This isn't a post intended to lay out areas in which the framework of deaf life in America could improve - clearly there are many - but, rather, a bit of a meditative outburst. These outbursts happen to me every once in a while, and I think the current one is worthy food for thought. This year I'd like to grapple with such questions a bit more head-on, as well as reach out and find other deaf individuals who have succeeded in their areas of interest, and how, and why. Yeah, deafness can be a big deal - but at the same time it isn't. With the right kind of environment, it really isn't.

Thursday, January 13, 2011

To the Mattresses

As I think was apparent in my last post, this is where the real work begins - or continues! My time after returning from a quarter abroad was largely a time for me to regroup, to literally and figuratively catch my breath, and I did little structured listening outside of a few covered-mouth conversations. Leading up to my remapping two weeks ago (which, in a nutshell, readjusted the electrode input and gave me a new program with a noise-reduction filter, which has been amazing for loud/distracting/overwhelming places like restaurants - I find that I can make out individual voices from among the hubbub!), I was content to let things glide along for a bit.

But now that I've returned to the structure of classes and the college lifestyle, I'm a bit more motivated to pick up the listening-exercises pace again. This is especially true after jumping back into an environment in which I'm surrounded by hearing people who: 1) unthinkingly assume that my abilities will be up to "normal-person" par, 2) ask me how the hearing is going (a natural question to ask, since I haven't seen them for so long) and therefore make me want to stay in practice, or 3) seem to have no idea how much my life has changed in the last six months, making me feel simultaneously dismayed and gleeful. Yes, a complicated mix, but that's the way things go.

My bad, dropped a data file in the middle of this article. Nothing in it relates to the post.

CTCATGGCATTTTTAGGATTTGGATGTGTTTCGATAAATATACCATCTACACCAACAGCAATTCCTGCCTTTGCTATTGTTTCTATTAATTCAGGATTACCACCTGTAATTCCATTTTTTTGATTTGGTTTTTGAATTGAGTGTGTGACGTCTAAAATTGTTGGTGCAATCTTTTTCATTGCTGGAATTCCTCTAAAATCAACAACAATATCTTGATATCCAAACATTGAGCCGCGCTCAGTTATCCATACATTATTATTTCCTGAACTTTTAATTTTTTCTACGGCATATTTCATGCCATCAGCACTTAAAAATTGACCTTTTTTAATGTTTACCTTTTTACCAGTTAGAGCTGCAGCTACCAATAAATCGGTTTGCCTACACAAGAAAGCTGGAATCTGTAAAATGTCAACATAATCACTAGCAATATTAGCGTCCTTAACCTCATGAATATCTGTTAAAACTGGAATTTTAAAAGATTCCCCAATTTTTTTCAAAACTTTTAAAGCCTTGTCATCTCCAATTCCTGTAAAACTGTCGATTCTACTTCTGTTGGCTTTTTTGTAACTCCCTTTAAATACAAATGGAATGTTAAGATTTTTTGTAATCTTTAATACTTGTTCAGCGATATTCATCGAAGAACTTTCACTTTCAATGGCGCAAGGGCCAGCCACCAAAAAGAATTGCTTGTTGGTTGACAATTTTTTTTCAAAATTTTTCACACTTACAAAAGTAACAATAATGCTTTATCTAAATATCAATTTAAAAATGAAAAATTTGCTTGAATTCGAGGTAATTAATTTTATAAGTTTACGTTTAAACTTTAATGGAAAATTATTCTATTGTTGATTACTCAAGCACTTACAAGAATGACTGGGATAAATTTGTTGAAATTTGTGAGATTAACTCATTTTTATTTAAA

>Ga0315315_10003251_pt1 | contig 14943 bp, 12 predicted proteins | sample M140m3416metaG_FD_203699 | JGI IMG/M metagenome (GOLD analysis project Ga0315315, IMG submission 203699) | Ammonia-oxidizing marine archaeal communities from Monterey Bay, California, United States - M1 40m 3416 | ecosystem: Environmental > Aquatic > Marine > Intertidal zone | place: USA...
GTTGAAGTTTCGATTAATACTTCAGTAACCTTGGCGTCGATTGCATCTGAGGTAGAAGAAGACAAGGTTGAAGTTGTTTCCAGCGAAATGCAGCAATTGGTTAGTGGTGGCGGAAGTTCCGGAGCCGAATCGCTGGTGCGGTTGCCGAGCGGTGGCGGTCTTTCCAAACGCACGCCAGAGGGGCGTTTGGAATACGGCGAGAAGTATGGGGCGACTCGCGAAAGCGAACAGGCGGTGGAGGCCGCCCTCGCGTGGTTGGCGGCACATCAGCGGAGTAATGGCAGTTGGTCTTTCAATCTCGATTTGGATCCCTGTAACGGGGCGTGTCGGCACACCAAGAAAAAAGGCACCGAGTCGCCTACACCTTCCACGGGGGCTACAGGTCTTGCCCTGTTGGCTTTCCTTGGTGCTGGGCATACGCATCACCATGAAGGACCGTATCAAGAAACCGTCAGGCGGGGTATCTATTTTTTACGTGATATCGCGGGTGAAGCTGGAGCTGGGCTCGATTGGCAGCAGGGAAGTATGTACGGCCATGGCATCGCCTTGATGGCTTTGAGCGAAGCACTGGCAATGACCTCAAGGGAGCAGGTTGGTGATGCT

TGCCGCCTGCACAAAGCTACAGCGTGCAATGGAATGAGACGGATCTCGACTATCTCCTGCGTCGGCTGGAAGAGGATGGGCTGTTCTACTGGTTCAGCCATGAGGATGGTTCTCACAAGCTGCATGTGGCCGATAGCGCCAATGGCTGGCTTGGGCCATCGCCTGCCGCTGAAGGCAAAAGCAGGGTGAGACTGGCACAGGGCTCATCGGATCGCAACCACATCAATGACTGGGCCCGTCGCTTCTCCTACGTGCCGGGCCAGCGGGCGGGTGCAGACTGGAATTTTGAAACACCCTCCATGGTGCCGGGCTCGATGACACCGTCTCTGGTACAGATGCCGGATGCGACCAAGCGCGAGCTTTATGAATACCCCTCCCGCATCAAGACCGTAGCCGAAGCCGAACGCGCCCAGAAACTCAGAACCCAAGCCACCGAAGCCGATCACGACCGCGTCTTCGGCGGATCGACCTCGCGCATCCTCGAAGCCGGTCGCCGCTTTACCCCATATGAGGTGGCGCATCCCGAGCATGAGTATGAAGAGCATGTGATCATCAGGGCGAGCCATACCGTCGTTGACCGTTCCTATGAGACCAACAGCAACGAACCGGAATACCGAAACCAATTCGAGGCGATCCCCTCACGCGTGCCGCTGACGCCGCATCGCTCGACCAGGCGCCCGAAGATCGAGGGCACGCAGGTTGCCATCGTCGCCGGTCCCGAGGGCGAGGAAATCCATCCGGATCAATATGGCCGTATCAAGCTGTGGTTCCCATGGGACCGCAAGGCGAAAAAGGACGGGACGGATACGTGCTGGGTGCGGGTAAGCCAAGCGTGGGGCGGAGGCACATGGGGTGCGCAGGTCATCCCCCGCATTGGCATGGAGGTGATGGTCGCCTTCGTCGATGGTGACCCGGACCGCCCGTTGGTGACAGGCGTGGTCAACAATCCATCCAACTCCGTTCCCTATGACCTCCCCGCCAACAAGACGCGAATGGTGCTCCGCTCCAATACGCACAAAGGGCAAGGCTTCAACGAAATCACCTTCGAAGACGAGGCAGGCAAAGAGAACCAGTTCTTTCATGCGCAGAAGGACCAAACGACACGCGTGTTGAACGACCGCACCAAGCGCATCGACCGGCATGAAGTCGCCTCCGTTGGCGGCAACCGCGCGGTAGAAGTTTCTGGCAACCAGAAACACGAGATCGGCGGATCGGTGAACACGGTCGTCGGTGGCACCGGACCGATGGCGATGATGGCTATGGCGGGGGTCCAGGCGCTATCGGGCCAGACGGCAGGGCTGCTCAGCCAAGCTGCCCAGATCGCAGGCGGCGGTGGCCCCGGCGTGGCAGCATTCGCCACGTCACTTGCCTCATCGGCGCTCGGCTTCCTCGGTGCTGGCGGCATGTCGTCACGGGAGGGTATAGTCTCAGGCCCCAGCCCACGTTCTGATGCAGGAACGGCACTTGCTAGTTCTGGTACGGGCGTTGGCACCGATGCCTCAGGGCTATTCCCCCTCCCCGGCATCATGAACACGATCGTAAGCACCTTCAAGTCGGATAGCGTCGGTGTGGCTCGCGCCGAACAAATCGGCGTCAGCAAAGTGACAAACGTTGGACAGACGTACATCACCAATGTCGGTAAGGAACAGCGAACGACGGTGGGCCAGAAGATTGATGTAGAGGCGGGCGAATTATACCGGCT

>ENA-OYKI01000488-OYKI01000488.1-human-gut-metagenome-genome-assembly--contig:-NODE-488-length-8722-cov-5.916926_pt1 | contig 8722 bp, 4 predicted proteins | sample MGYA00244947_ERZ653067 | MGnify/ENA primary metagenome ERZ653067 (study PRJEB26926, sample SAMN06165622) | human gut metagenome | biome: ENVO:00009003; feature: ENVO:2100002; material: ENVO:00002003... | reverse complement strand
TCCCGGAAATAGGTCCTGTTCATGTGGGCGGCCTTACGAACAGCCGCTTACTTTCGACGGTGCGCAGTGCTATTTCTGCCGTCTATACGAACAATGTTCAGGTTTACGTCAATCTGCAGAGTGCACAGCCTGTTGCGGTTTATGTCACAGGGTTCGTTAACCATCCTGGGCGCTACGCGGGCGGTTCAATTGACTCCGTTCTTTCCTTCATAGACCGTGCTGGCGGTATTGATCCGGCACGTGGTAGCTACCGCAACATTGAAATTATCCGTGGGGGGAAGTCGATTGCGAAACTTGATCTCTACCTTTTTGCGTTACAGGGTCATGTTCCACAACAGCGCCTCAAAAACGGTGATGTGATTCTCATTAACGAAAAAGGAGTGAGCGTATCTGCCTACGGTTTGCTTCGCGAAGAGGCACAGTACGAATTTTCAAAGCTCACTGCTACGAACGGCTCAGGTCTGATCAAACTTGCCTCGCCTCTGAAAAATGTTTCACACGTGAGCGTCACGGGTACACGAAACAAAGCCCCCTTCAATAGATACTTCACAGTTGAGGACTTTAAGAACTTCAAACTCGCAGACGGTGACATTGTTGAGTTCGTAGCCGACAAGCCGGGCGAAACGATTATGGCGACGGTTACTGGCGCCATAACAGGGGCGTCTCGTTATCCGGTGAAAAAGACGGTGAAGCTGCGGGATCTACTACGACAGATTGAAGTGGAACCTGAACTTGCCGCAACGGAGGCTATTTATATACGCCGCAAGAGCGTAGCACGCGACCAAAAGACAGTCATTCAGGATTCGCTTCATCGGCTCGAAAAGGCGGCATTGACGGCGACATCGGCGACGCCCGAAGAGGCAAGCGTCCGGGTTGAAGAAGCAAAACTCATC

So, I'm dogged again. The audiobooks are back. Appointments with an auditory therapist are upcoming. In class I challenge myself to listen, really listen, to the professor and predict what he/she says before the interpreter signs it. (Amusingly, this has brought up several instances where I notice that the interp has misstepped or paraphrased. Score!) Phone conversations - after literally a three-month hiatus - are working their way into my daily schedule.

These conversations have been the hardest part. They're not "conversations," per se, in that when my parents call we're not talking normally about anything. Rather, they're structured listening exercises, often accompanied by computer instant messages out of necessity. The usefulness of technology. Talking on the phone is way harder than talking in person, mainly because the range of frequencies inherent to human speech is literally compressed over the connection. Hence, speech doesn't sound like what I'm used to. It doesn't sound as dynamic and lifelike. People tend to sound far away, whispery or muffled, or just plain strange. Complicating the problem is the fact that I have absolutely no real previous phone experience with hearing aids to fall back on. I'm using the phone for the first time in my life. And sitting in a room by myself with a receiver pressed to my ear, straining to decipher the disembodied voice from the other end, is a real whoa! moment. It feels unnatural, I almost don't believe that I can do it, I start to panic, and the vicious cycle begins.

But, as with everything else, I've found that practice is key. Three days this week I've gone to the mattresses with the phone. The first time (also my first time since September, mind you) I was a wee bit too ambitious, and ended up feeling shaken, to say the least. Tonight I was actually smiling, picking up on impromptu bits and sometimes finding myself able to automatically reply. A bit like doing headstands at times, but the confidence that practice brings is astonishing.

Now, what happens when I do this every day? I can't wait!